Wednesday, November 12, 2014

Fall Reading Challenge 2014: Stillwater Rising by Steena Holmes #FRC2014

This fall, members of the Vise Library are going back to school by participating in a Fall Reading Challenge. We have received copies of several books from publishers for honest reviews. We hope that you enjoy these reviews (and books)!

The book for our Family Studies class is Stillwater Rising by Steena Holmes.

About the book:

After losing her son in an elementary school shooting that devastates the tight-knit community of Stillwater Bay, Jennifer Crowne finds herself unable to settle back into her role of perfect stay-at-home mom and committee organizer. Meanwhile, her best friend, Mayor Charlotte Stone, struggles to keep the town together, and Charlotte’s husband, the school principal, may not be the hero everyone thinks him to be.

As they try to heal from this irrevocable trauma, Jenn and Charlotte find themselves at a crossroads—within the town and within their friendship. For Jenn, broken and grieving, there is no going back, and she demands that the school be closed so that she can bury the past. Yet Charlotte is equally desperate to hold the town together, fighting the school closure and helping the shooter’s mother regain her place in the community. Jenn and Charlotte’s relationship is put to the ultimate test as each weighs her own interests against the bonds of their friendship.

This book tells the stories of a town dealing with the aftermath of an all too real tragedy.  The book is set a month after a deadly shooting at an elementary school in Stillwater Bay.  Several young kids were shot and killed, along with a few teachers.  The plot centers (mostly) around Jenn, who lost her son in the shooting, and Charlotte, who is the mayor of the small town.  They are best friends, but because they see differently about what should happen to the school and to the town to recover, their friendship is being tested.  

Everyone grieves differently and this book shows this.  Jenn cannot believe that the school where children were murdered is being used.  Jenn's husband is dealing with his grief in his own way.  Because the two of them are not grieving exactly alike, this is creating tension.  It also makes the other feel like they aren't grieving at all.  Charlotte thinks closing the school is detrimental to the town.   Her husband is the principal of the school and does not seem to be worried that the school could close.  He has his own grief to deal with.  Everyone paints him as a hero since he was able to get the attention of the gunman, who was a young man himself, to stop the rampage.  He does not want to accept the hero status and there is a reporter in town trying to figure out if he has a secret.  There is also the grief of the woman (Julia) whose son killed all of those people.  Her son, Gabriel, kills himself in the massacre and she has her own grief to deal with.  People are mad at her because of her son.  People are vandalizing her home, which makes her not want to leave her house.  Julia also doesn't feel like she can visit her son's grave since other people will be mourning their children while she is there.  The treatment of Julia and whether the town can make her leave divides the town in half.

This book had a very interesting perspective on the different types of grief.  In our world this scenario is not unknown, but what the parents and town go through is not something that we can grasp ourselves.  I think Holmes gave every character their own voice and she does it well.  Do we think about what the parents of the person responsible are going through?  Is it really their "fault" that this happened?  In this book everyone seemed to try to help Gabriel, but in the end it did not do any good.  Everyone feels like they are to blame in some way.  Jenn saw Gabriel enter the school but was too wrapped up in something to really pay attention.  Men in the town tried to be his father figure but they aren't able to stop him from doing this.  I also found the relationship between Jenn and Charlotte interesting.  Because Charlotte doesn't have any children of her own, she cannot grasp the anger that Jenn has.  It makes you think about if Jenn is justified in her anger and if Charlotte is justified in putting the town first.  You also find out there is a line to that anger that some people probably shouldn't cross, but maybe they just can't help it.  In this book some people look to religion for comfort and some people even lose their religion to cope.   I really enjoy books that make you think and Stillwater Rising is one of those books.  It appears that there will be another book to this story and I want to find out what happens to these characters!  This isn't a fluff of a book (not that this is a bad thing!) but it really makes you wonder and sympathize even with people that have actually gone through something this horrific.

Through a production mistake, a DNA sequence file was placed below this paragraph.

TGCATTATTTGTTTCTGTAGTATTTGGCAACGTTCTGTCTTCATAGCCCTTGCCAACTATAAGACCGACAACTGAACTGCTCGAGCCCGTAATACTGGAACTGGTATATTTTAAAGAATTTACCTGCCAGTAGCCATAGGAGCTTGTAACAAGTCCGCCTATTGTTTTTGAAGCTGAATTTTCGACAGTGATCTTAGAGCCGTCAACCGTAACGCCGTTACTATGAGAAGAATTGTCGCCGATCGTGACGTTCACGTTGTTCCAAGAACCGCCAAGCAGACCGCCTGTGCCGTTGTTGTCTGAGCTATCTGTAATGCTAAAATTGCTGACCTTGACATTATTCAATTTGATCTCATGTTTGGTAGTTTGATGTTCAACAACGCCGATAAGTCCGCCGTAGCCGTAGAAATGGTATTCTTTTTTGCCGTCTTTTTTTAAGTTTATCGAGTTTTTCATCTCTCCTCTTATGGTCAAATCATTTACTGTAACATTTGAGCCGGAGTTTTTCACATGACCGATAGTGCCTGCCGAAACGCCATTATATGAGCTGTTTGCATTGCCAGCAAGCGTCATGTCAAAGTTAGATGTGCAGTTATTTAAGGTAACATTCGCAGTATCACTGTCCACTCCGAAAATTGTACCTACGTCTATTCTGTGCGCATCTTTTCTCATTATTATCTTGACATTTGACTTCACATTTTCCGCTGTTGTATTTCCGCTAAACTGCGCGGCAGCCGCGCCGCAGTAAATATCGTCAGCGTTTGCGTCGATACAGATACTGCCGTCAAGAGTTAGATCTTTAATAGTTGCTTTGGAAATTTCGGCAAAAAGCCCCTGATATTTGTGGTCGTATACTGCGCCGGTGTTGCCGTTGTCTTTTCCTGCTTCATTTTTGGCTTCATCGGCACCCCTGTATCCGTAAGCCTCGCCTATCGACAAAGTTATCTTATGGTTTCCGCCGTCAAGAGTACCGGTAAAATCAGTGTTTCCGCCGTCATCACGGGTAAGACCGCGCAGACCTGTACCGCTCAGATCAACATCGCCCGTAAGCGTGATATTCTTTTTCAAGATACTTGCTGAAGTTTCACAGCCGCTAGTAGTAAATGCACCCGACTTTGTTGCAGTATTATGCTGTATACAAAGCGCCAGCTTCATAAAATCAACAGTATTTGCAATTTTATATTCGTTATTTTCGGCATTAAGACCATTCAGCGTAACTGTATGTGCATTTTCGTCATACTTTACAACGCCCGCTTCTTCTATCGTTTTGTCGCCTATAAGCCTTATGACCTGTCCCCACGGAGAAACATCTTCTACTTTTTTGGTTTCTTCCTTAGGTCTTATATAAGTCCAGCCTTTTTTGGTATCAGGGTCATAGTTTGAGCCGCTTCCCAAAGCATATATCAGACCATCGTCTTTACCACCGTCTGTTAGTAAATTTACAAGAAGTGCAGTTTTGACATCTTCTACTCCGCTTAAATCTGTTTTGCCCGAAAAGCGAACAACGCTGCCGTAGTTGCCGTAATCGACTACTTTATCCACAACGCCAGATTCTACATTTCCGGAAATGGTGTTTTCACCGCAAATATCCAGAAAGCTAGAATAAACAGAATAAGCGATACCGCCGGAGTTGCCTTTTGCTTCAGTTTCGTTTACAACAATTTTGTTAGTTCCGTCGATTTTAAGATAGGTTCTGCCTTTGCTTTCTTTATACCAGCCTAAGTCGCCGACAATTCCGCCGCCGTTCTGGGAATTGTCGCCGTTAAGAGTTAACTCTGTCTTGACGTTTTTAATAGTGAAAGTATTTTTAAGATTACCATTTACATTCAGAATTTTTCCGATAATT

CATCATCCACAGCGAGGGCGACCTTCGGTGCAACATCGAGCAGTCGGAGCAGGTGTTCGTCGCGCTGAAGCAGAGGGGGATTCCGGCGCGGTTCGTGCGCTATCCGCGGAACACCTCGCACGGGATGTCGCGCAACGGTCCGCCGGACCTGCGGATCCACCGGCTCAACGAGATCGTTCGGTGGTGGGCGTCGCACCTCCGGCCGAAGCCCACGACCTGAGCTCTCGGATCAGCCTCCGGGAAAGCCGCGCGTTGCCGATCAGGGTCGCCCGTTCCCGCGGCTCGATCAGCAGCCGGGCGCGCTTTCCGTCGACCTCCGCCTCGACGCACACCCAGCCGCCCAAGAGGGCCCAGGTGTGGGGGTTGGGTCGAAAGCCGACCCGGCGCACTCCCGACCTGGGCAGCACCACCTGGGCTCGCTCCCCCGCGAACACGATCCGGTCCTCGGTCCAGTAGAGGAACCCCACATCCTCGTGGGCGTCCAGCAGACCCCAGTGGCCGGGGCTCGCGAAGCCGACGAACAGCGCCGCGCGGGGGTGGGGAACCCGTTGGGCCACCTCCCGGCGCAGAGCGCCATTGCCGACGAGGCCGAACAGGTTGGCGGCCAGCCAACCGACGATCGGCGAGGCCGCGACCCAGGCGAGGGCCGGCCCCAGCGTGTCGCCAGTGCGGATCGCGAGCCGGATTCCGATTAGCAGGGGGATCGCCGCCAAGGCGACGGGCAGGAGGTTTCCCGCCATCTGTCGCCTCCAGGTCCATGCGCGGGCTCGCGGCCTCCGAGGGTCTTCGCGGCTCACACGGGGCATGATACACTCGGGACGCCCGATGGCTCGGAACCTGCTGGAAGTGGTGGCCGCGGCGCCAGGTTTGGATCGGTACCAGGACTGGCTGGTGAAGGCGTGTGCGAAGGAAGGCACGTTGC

There is also a novella that Steena has written that is a prequel to this book.  It is worth mentioning that the proceeds from this novella will be donated to to stop school violence.

Buy the book:
·        Amazon Kindle:
·        Amazon Paperback:

About the author:

With a passion for storytelling, Steena Holmes took her dream of being a full-time writer and made it a reality, writing her first novel while working as a receptionist. She won the National Indie Excellence Book Award in 2012 for her bestselling novel Finding Emma. Steena currently lives in Calgary, Alberta, with her husband, three daughters, and two dogs. She likes to celebrate completing each new novel with chocolate.

Connect with the author:
·        Facebook:
·        Twitter:
·        Website:
·        Goodreads:

If you want to find out more about the Fall Reading Challenge and the rest of our course schedule, click our student ID above!

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